A postdoctoral funding program for Japanese postdoctoral fellows

Posted on October 18, 2010

The Government of Canada has announced a postdoctoral funding program for Japanese postdoctoral fellows. Initial online application deadline is Nov 15. Details are available at this site:


If you have any bright promising PhD students or medical doctors with research experience who will be graduating within the next year (by Sept 30 2011)  I would invite them to contact me directly about spending a year or more as a PDF in my lab. Details about the lab can be obtained at http://people.ucalgary.ca/~neuro/pittman/pittman.html


A major interest in my laboratory is the influence of perinatal experience upon adult physiology and pathology. Out of our interest in fever and host defence grew a research project on febrile and other neonatal convulsions. This has been extended to other studies on seizures, in particular co-morbidity with other animal disease models. A major mechanistic focus is on cytokine and peptide action in the brain that arises consequent to exposure to immune stimuli. Cytokines are pluripotent molecules that alter neuronal excitability and behavior. We are particularly interested in the plasticity of cytokine, neurotransmitter  and immune actions as a function of previous experience, gender and environmental interactions.  We utilize a multidisciplinary approach,  incorporating  techniques ranging from voltage clamp in brain slices, to immunohistochemistry, measurement of hormones, peptides and their mRNAs and monitoring of behavioral and physiological processes. A second, related focus is on neural peptides and other signalling molecules, with a particular emphasis on the peptides, arginine vasopressin and oxytocin, and the cannabinoid retrograde transmitters, where we use the same range of multidisciplinary approaches to study the physiology of peptide secreting neurons and the actions of these transmitter molecules at both the cellular and the whole animal level. Some of these molecules are believed to regulate seizures, thus relating the two areas of study in the lab. We work in a highly interactive environment and publish regularly with investigators from nearby neuroscience laboratories.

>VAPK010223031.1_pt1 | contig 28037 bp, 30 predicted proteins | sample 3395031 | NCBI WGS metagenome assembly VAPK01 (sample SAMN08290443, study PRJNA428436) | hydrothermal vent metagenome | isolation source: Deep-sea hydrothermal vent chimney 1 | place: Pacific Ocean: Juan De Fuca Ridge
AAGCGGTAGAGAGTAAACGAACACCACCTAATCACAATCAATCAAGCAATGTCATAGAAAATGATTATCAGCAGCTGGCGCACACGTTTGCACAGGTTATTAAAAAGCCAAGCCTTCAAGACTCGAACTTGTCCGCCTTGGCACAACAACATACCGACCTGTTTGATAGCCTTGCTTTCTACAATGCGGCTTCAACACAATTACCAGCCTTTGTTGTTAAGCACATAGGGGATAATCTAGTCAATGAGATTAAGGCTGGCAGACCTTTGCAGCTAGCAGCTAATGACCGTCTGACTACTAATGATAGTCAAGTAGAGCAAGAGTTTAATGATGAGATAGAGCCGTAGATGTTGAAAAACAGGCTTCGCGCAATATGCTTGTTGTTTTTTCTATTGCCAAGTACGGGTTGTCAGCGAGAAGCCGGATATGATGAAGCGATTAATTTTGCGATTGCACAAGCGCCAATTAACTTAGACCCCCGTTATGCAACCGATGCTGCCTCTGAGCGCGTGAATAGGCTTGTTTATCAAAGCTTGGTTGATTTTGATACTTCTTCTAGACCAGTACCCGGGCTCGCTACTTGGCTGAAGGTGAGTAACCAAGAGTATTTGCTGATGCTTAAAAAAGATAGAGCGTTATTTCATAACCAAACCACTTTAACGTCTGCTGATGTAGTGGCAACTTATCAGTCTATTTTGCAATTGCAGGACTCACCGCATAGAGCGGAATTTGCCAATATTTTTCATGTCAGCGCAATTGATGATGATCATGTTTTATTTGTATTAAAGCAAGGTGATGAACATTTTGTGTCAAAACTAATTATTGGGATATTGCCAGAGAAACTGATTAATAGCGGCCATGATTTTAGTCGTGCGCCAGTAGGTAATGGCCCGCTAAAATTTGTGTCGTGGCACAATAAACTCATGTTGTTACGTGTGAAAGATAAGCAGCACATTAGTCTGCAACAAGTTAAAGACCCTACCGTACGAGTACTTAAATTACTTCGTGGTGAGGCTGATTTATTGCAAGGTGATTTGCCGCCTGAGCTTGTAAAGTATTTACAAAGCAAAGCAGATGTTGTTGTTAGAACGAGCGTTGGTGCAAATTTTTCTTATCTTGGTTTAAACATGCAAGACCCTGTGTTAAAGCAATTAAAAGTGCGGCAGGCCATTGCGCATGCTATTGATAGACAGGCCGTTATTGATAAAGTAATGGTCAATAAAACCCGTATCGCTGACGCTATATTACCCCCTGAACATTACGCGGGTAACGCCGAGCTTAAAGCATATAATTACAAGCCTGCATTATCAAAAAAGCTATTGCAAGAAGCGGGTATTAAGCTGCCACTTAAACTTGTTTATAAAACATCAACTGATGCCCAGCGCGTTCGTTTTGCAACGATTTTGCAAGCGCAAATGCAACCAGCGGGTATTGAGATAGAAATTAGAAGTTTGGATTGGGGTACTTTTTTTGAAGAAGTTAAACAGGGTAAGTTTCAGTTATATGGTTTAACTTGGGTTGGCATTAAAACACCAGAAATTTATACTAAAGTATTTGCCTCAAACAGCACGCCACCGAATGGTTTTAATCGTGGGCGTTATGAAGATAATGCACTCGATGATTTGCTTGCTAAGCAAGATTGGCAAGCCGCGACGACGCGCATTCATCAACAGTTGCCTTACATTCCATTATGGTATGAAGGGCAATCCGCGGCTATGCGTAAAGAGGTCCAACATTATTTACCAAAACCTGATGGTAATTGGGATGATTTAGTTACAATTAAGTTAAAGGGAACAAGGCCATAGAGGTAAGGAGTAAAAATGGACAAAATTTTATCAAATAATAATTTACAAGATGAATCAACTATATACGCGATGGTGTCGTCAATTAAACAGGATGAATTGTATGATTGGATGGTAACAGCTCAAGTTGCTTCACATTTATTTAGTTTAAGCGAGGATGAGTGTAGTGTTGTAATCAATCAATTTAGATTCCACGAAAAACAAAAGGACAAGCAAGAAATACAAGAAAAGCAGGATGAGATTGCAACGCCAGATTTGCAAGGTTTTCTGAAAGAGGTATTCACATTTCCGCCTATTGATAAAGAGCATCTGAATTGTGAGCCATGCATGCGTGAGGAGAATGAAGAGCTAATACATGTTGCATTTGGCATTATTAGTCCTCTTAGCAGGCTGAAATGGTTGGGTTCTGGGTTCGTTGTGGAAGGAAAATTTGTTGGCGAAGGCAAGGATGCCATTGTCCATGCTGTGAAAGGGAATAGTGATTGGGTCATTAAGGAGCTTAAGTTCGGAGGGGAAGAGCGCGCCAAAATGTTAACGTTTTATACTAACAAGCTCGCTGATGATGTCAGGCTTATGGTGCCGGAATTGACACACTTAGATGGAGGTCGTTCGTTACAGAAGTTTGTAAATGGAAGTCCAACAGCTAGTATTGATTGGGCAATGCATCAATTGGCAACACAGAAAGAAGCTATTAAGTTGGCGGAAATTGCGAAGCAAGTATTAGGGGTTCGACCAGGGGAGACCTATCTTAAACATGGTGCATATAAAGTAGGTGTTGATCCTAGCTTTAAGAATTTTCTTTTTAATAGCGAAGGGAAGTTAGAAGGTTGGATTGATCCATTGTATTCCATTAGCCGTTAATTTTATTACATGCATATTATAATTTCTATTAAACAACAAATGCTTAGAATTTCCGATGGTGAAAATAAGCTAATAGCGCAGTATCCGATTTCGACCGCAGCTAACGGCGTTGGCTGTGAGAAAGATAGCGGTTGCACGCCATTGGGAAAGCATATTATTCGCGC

Our lab is situated in the Hotchkiss Brain Institute ( http://hbi.ucalgary.ca/ ) at the University of Calgary where over 40 basic science laboratories (in mostly contiguous space) and allied clinical researchers carry out cutting edge translational neuroscience research. The HBI is considered one of Canadas leading neuroscience research institutes and there is an active training program for both graduate students and postdoctoral researchers that offers not only state of the art facilities but also exposure to a variety of international opportunities, specialized courses to enhance success and a collegial and interactive atmosphere.


Calgary is a dynamic, safe city with over 1 million inhabitants (http://www.calgaryattractions.com/). It offers both a rich cultural environment with opera, ballet, theatre and a variety of festivals and professional sports with our own football, lacrosse, hockey and baseball teams. There is a rich sporting environment arising from the 88 Winter Olympics and the nearby Rocky Mountains with Banff and Lake Louise resorts provide unlimited outdoor summer and winter recreational opportunities.


Quentin Pittman, PhD

University of Calgary, Canada